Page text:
It’s Thanksgiving. Or Christmas. Or any large family or social gathering that is built around a meal. The holidays and big events are a time for home cooks to shine, but they’re also times when success can depend on careful planning and organization. The effort you put into planning and organizing can be the difference between a meal that is memorable for the right or wrong reasons.
“It’s crucial,” says Matthew Britt, a culinary instructor and veteran restaurant chef. “It’s probably the most overlooked thing. I’ve seen some awesome cooks struggle at the holidays, and I’ve seen some average cooks crush it. It all comes down to planning.”
Britt, a Johnson and Wales University instructor who worked for years as executive chef overseeing the contemporary Latin American cuisine at Ceiba in Washington, D.C., says certain principles from restaurant cooking are just as applicable in the home kitchen.
“We throw around the words mise en place—everything in its place,” Britt says. “Everything from setting up your station, to setting up what you can the night before.” Successful cooking also takes focus, and your frame of mind—try not to stay positive and not become overwhelmed.
Britt suggests starting your planning a week in advance. Go into the holiday meal prep with a full pantry. “The number one thing to solve headaches while cooking is to have the kitchen stocked,” he says. “It might seem crazy, but spend a couple hundred dollars to have your pantry loaded—spices, oils, condiments. Invest in your pantry, your core ingredients. It’s a little more expensive up front, but it will save you so much headache.”
Set the stage: Gather everything you need—ingredients, accessories and small appliances, and put it in one place. “I put a big tablecloth on the table and put all of my ingredients and equipment on it,” he says. “Have everything laid out in advance so you know where it is. OCD is the friend of any chef. Make everything as detailed and organized as you want it.”
Get a head start: Many chefs and cooks will suggest doing what you can in advance. That’s good advice, but it isn’t a question of just checking off tasks. Consider how far in advance the foods can be purchased and stored without losing their character. And remember that some dishes are just as good reheated as they are freshly prepared. “The holidays are conducive to baking,” Britt says. “Anything you can bake—and casserole—can be made the night before. It’s usually contained in some sort of casserole dish or pot and reheats relatively well.” Stuffing and mashed potatoes are also good candidates for reheating in the oven or microwave. Chop what vegetables you can the night before, too. Store it in labeled bags in the refrigerator. A second refrigerator can provide valuable storage space when you need it, Britt says.
Get ready to delegate: If you’re the one heading up the holiday meal, the kitchen is yours. That doesn’t mean, however, that you have to go it alone. “Put some people you trust to work,” Britt says. “Families, spouses, kids. Give people a title. Say ‘you’re my sous chef this season.’” One valuable way people can contribute is by giving feedback on the menu and meal plan. They’ll let you know if you’re over- or underdoing it, Britt says. While that can be a blow to a home cook’s ego, their feedback and criticism can make your life a lot easier. “It could mean revising the menu or getting input on how to do something,” Britt says. “It could be getting tips on how to cook the turkey from the butcher at the grocery store. It could be [delegating] small jobs like washing dishes. That’s going to save you so much time to focus on the food. At the end of the day, you’re the chef.”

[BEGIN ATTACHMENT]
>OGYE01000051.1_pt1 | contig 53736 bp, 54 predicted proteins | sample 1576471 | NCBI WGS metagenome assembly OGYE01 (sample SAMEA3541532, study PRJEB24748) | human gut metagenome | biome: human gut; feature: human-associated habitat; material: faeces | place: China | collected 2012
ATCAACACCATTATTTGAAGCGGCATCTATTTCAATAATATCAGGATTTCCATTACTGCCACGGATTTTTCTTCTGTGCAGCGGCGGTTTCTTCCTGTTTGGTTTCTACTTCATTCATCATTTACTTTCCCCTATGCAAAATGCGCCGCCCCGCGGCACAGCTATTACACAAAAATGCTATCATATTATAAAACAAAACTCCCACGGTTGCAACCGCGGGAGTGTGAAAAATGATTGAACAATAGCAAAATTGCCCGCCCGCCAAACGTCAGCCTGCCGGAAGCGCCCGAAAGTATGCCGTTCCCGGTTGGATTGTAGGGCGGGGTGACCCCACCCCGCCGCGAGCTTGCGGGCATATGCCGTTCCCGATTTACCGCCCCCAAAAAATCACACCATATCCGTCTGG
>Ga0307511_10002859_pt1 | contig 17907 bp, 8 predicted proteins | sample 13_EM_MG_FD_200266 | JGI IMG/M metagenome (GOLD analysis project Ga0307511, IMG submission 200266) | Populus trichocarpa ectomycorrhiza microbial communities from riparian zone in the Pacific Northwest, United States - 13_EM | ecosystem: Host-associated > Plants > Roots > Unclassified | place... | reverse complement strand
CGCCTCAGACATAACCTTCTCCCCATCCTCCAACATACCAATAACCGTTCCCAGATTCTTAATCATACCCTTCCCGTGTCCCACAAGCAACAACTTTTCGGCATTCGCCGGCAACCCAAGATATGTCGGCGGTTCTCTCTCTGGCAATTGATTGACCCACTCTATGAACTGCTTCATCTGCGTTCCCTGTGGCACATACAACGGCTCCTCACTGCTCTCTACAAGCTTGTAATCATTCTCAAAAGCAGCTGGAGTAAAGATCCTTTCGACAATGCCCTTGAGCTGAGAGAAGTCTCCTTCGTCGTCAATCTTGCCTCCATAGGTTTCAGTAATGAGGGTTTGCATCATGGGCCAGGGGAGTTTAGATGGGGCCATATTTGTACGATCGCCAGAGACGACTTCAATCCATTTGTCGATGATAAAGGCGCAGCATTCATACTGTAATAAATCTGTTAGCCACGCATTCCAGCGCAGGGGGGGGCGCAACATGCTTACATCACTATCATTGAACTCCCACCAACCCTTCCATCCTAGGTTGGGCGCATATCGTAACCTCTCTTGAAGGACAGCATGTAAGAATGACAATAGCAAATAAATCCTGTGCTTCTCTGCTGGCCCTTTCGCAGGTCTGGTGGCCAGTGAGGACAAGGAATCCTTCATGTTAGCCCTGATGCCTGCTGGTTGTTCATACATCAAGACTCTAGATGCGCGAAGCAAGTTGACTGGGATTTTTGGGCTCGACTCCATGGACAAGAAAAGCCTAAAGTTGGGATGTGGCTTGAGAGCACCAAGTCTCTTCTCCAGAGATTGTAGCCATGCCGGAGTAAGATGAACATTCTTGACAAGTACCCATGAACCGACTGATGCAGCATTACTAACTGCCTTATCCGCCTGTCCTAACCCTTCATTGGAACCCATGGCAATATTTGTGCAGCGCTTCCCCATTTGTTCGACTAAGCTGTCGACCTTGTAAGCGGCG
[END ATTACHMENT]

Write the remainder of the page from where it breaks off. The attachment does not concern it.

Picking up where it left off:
Do a dry run: Now that you’ve stocked the pantry and assigned tasks, it’s time to get your game face on. A walk through the cooking schedule and process the night before can mean smooth cooking on the big day. “Say ‘This is our game plan.’ If you go through the process, move throughout the kitchen, and mark everything out, you’ll be surprised how smooth it will go.”
Clean as you go: This includes any small appliances you’ll use along the way. Don’t let the cleaning pile up. You’ll take up valuable kitchen space and could be setting yourself up for a big cleaning job at the end of a long cooking day. Save oven cleaning for after the holiday.
Are you ready to cook? Stay flexible and be ready to adapt. “If you mess something up, be able to wing it,” Britt says. “Maybe the turkey didn’t come out like I wanted, but maybe I’ll make a banging gravy that covers it up being a little dry.” Optimism is important for successful cooking.
Have you ever wondered what appliances a professional chef keeps in their kitchen? Britt shared a few of his favorites.
Blender: “It’s critical, not only for sauces, but also for drinks,” Britt says. “I use a bar blender as my workhorse.”
Immersion blender: “I love an immersion blender for working with things on the counter,” he says.
Double oven: “It’s the best thing,” Britt says. “You may only use it once or twice a year, but having a separate oven to keep things warm while roasting the turkey is crucial.”